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I was at EPCOT yesterday and managed to sneak in a ride on Test Track. GM’s imprint via name, vehicles, and brands is still all over the attraction. Frankly, it seemed a bit of a disconnect from what everyone knows is going on with the company trying to reinvent itself. While the post-show showroom, however, is looking the emptiest I’ve ever seen it, they did have the new Camero on display (and it looks amazing).

This morning the Orlando Sentinel reports on the progress of negotiations between Disney and GM. The expiring sponsorship deal was for a reported $10 million a year, which GM paid mostly upfront.

GM also spends between $1 million and $2 million a year operating a post-ride showroom inside the attraction, with more than a dozen vehicles on display and terminals that guests can use to order sales brochures.

The company’s contract-extension talks with Disney have been further complicated by the involvement of the federal government, which has kept GM afloat with tens of billions of dollars in loans and is about to become majority owner of the iconic company. Some worry the company could face a public backlash if it is seen as using taxpayer money to underwrite a theme-park ride.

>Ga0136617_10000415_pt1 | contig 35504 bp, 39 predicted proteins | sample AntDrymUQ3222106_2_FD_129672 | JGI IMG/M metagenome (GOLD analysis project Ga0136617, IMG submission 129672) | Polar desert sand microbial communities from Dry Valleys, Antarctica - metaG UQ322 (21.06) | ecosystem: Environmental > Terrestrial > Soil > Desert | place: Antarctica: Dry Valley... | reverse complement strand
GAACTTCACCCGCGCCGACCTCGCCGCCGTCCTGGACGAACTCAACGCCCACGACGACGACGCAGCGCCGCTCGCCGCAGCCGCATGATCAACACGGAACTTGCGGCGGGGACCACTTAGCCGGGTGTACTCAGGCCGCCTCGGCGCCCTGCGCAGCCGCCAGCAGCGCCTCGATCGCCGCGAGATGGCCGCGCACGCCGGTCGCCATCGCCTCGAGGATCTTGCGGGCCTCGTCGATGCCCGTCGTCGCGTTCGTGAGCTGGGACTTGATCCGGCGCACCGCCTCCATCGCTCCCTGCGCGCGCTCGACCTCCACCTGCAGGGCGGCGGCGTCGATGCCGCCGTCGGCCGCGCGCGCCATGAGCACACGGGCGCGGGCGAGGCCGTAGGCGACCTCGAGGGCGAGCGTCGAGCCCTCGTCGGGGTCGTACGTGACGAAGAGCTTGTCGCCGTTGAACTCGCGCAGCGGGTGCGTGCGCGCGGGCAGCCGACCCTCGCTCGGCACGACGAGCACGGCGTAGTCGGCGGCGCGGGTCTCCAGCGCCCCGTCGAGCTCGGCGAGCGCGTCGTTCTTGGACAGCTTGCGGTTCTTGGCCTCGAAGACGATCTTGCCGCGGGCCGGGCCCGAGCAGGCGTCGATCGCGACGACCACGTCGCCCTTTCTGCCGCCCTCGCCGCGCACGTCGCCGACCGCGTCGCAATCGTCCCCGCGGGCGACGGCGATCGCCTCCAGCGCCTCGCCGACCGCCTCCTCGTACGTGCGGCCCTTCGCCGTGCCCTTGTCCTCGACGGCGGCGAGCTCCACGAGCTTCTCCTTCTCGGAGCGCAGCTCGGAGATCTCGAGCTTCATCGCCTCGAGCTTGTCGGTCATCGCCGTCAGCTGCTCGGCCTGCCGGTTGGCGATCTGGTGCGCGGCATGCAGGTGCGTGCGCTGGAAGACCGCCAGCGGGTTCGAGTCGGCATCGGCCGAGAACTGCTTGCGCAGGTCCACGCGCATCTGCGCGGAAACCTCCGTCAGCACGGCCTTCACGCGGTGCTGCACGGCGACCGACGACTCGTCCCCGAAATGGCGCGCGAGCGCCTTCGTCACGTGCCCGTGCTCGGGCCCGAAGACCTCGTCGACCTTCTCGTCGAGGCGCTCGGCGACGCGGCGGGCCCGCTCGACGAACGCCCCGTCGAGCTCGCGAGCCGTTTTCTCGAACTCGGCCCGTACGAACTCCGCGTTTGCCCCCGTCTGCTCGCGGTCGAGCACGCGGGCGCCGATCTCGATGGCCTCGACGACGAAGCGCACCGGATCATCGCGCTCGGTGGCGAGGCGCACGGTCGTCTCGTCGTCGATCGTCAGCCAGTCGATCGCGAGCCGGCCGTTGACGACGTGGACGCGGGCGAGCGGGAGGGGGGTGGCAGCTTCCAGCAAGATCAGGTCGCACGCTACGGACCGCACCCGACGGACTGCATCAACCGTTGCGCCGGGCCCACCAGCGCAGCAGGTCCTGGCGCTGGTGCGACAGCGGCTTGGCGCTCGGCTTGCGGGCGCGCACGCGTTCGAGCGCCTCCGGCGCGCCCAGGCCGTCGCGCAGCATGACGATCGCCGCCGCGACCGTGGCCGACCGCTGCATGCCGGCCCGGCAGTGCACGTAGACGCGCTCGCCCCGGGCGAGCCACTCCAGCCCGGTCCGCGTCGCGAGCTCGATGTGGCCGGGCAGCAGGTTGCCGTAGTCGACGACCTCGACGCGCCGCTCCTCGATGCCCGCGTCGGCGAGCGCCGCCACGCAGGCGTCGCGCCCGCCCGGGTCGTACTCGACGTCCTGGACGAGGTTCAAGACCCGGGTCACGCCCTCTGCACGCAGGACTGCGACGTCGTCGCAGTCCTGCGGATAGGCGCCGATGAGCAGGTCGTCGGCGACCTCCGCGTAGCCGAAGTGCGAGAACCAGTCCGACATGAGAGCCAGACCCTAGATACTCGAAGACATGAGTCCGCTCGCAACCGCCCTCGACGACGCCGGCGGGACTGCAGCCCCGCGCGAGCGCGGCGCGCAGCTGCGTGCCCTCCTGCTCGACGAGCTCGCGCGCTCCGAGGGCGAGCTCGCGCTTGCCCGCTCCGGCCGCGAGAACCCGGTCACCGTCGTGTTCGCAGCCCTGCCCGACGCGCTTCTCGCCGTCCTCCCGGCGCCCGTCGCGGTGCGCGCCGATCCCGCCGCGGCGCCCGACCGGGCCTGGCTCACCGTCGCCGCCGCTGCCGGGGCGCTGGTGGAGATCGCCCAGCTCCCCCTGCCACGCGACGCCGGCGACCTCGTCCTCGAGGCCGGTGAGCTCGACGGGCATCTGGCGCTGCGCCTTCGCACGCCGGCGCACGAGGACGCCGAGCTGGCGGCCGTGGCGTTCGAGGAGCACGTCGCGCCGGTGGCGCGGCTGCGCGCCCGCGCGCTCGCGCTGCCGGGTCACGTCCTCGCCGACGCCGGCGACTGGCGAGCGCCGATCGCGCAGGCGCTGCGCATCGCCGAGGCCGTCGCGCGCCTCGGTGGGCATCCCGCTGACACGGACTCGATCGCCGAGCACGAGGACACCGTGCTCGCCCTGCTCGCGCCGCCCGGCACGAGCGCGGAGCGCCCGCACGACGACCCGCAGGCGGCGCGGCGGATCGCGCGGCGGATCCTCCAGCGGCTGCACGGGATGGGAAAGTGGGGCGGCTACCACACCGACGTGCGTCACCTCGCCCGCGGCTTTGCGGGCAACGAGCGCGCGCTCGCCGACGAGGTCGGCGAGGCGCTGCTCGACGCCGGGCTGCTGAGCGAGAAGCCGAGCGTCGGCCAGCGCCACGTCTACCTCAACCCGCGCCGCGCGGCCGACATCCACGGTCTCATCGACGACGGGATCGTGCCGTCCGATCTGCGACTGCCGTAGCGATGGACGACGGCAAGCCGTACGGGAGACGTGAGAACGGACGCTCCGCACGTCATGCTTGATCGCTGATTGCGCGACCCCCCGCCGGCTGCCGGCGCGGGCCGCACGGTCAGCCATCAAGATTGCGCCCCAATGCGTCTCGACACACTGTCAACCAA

I personally think it makes great sense for GM to keep this facility open with their brand on it. It’s great PR, not just for the domestic audience they reach, but internationally. If anything GM should work with Imagineering to help reshape their message to enforce the new reality of GM going forward. Disney and GM can partner getting the word out as well.

What say you now that the American Government is a 60% shareholder in the automaker?